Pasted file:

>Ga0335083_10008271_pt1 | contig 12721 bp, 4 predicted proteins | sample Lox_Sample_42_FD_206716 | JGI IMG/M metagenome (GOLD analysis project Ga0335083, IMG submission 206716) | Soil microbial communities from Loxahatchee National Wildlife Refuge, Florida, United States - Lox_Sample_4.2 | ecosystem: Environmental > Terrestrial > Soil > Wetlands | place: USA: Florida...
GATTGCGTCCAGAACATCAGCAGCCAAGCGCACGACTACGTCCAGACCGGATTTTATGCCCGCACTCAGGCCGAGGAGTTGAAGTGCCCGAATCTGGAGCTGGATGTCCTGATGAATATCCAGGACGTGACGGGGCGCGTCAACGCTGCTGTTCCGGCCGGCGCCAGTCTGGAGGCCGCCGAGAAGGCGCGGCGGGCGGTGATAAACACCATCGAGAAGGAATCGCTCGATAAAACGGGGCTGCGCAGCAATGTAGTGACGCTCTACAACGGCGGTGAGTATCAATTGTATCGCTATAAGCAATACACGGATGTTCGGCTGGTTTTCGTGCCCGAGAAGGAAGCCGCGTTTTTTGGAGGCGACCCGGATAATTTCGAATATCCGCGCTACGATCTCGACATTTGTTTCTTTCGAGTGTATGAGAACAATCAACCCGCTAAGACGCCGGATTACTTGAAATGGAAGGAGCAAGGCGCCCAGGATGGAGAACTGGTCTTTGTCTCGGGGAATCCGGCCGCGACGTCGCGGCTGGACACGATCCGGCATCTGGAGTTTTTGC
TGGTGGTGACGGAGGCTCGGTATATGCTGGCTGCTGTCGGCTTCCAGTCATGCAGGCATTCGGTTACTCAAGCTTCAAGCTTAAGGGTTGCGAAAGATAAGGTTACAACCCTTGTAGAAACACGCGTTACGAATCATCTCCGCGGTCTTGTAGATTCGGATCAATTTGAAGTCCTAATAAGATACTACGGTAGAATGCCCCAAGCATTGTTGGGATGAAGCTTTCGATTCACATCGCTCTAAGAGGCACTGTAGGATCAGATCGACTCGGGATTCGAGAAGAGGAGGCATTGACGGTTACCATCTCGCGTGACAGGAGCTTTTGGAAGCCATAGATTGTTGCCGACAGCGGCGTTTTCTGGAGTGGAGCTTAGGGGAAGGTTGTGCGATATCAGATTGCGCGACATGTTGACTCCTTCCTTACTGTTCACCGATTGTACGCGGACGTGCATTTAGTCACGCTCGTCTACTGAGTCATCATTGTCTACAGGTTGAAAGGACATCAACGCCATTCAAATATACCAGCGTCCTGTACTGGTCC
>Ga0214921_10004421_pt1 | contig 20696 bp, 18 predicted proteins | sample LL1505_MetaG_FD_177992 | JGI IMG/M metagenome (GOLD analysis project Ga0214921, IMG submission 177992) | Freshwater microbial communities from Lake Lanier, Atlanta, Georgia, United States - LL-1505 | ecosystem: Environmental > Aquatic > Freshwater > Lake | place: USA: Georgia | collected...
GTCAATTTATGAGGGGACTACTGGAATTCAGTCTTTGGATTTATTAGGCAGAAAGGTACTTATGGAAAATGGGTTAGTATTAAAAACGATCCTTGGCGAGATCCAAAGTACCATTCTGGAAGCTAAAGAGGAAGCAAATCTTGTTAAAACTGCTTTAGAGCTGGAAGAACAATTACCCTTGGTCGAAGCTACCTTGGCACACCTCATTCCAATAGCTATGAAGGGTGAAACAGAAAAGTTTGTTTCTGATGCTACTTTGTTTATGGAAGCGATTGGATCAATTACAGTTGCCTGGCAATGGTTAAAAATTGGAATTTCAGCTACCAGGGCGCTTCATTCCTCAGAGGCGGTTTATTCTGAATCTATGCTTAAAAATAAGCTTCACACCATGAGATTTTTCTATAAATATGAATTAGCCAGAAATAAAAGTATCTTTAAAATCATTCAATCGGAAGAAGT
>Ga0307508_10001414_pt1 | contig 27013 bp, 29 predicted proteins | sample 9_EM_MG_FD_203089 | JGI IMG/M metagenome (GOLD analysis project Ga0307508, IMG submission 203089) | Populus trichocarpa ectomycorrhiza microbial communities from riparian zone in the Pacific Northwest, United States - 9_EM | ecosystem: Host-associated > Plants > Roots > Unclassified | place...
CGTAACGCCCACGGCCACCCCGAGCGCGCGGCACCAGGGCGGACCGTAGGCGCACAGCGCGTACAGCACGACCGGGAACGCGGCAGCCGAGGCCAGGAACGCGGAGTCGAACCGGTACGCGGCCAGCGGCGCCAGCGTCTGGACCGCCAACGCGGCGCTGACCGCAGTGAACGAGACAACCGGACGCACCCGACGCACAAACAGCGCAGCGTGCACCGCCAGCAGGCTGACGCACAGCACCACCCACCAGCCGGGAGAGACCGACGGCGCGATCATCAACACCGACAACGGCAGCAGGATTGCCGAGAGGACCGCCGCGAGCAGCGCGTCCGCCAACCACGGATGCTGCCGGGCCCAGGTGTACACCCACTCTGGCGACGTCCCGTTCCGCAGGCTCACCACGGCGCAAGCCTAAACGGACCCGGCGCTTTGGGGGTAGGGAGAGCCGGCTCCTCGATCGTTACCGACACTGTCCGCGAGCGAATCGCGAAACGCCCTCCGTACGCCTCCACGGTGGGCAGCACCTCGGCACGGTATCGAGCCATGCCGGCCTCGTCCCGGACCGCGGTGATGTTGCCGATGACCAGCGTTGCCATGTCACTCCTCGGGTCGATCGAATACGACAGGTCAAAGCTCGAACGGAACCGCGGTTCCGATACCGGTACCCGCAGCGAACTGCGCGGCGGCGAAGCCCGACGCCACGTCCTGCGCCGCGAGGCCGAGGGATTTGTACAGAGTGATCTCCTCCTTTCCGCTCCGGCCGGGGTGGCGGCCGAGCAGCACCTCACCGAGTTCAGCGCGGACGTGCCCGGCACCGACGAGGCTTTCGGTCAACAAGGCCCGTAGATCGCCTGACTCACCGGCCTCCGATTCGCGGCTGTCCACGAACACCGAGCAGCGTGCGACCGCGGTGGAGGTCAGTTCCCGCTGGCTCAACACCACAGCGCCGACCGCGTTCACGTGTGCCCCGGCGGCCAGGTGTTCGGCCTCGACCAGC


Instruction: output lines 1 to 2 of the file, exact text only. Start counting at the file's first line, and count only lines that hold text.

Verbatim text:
>Ga0335083_10008271_pt1 | contig 12721 bp, 4 predicted proteins | sample Lox_Sample_42_FD_206716 | JGI IMG/M metagenome (GOLD analysis project Ga0335083, IMG submission 206716) | Soil microbial communities from Loxahatchee National Wildlife Refuge, Florida, United States - Lox_Sample_4.2 | ecosystem: Environmental > Terrestrial > Soil > Wetlands | place: USA: Florida...
GATTGCGTCCAGAACATCAGCAGCCAAGCGCACGACTACGTCCAGACCGGATTTTATGCCCGCACTCAGGCCGAGGAGTTGAAGTGCCCGAATCTGGAGCTGGATGTCCTGATGAATATCCAGGACGTGACGGGGCGCGTCAACGCTGCTGTTCCGGCCGGCGCCAGTCTGGAGGCCGCCGAGAAGGCGCGGCGGGCGGTGATAAACACCATCGAGAAGGAATCGCTCGATAAAACGGGGCTGCGCAGCAATGTAGTGACGCTCTACAACGGCGGTGAGTATCAATTGTATCGCTATAAGCAATACACGGATGTTCGGCTGGTTTTCGTGCCCGAGAAGGAAGCCGCGTTTTTTGGAGGCGACCCGGATAATTTCGAATATCCGCGCTACGATCTCGACATTTGTTTCTTTCGAGTGTATGAGAACAATCAACCCGCTAAGACGCCGGATTACTTGAAATGGAAGGAGCAAGGCGCCCAGGATGGAGAACTGGTCTTTGTCTCGGGGAATCCGGCCGCGACGTCGCGGCTGGACACGATCCGGCATCTGGAGTTTTTGC